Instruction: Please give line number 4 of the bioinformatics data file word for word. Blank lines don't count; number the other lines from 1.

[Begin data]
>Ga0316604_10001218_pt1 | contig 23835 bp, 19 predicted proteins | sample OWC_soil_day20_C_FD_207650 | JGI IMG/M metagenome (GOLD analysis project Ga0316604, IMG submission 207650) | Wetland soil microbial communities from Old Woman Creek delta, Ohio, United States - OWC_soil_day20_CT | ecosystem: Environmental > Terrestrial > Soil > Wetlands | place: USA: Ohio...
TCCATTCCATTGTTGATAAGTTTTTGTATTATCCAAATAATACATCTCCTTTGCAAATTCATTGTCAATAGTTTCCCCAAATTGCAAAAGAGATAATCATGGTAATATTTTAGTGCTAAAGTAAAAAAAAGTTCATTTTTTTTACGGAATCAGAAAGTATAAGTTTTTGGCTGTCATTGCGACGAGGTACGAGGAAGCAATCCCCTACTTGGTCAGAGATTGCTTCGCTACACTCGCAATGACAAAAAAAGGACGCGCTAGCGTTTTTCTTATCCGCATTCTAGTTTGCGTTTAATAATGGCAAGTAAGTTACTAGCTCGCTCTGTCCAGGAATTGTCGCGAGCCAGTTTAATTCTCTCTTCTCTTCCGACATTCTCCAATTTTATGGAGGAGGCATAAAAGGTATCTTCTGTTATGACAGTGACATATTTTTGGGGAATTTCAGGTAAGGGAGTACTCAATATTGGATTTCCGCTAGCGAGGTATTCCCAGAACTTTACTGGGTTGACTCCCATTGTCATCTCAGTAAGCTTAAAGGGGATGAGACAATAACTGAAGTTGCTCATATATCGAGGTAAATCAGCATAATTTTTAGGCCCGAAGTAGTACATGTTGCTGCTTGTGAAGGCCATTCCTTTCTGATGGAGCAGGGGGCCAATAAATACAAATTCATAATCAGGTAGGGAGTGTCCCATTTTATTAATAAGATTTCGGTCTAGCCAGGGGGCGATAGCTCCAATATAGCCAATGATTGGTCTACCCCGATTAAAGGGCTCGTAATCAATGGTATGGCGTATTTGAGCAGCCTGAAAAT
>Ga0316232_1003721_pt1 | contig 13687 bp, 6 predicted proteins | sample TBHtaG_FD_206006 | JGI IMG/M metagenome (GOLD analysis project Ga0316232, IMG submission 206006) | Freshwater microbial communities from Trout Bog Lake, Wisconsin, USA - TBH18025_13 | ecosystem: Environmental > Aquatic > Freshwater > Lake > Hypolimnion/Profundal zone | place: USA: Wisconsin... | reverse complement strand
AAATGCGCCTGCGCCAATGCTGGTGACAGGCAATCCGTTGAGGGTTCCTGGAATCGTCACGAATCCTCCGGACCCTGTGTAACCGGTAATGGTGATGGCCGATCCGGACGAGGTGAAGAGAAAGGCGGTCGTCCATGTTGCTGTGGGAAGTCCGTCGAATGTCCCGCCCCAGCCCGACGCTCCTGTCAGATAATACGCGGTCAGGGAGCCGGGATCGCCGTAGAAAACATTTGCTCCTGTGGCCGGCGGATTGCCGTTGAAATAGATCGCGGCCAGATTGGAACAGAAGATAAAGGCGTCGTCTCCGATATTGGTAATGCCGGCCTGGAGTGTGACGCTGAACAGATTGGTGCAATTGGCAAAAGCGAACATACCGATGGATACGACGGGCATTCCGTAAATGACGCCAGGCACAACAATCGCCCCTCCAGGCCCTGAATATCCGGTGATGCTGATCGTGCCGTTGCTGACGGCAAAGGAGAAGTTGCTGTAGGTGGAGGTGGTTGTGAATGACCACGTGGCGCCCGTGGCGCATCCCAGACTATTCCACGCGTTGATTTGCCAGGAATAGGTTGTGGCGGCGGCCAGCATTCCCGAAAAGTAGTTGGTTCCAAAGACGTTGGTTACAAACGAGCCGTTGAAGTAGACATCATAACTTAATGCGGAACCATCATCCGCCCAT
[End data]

AAATGCGCCTGCGCCAATGCTGGTGACAGGCAATCCGTTGAGGGTTCCTGGAATCGTCACGAATCCTCCGGACCCTGTGTAACCGGTAATGGTGATGGCCGATCCGGACGAGGTGAAGAGAAAGGCGGTCGTCCATGTTGCTGTGGGAAGTCCGTCGAATGTCCCGCCCCAGCCCGACGCTCCTGTCAGATAATACGCGGTCAGGGAGCCGGGATCGCCGTAGAAAACATTTGCTCCTGTGGCCGGCGGATTGCCGTTGAAATAGATCGCGGCCAGATTGGAACAGAAGATAAAGGCGTCGTCTCCGATATTGGTAATGCCGGCCTGGAGTGTGACGCTGAACAGATTGGTGCAATTGGCAAAAGCGAACATACCGATGGATACGACGGGCATTCCGTAAATGACGCCAGGCACAACAATCGCCCCTCCAGGCCCTGAATATCCGGTGATGCTGATCGTGCCGTTGCTGACGGCAAAGGAGAAGTTGCTGTAGGTGGAGGTGGTTGTGAATGACCACGTGGCGCCCGTGGCGCATCCCAGACTATTCCACGCGTTGATTTGCCAGGAATAGGTTGTGGCGGCGGCCAGCATTCCCGAAAAGTAGTTGGTTCCAAAGACGTTGGTTACAAACGAGCCGTTGAAGTAGACATCATAACTTAATGCGGAACCATCATCCGCCCAT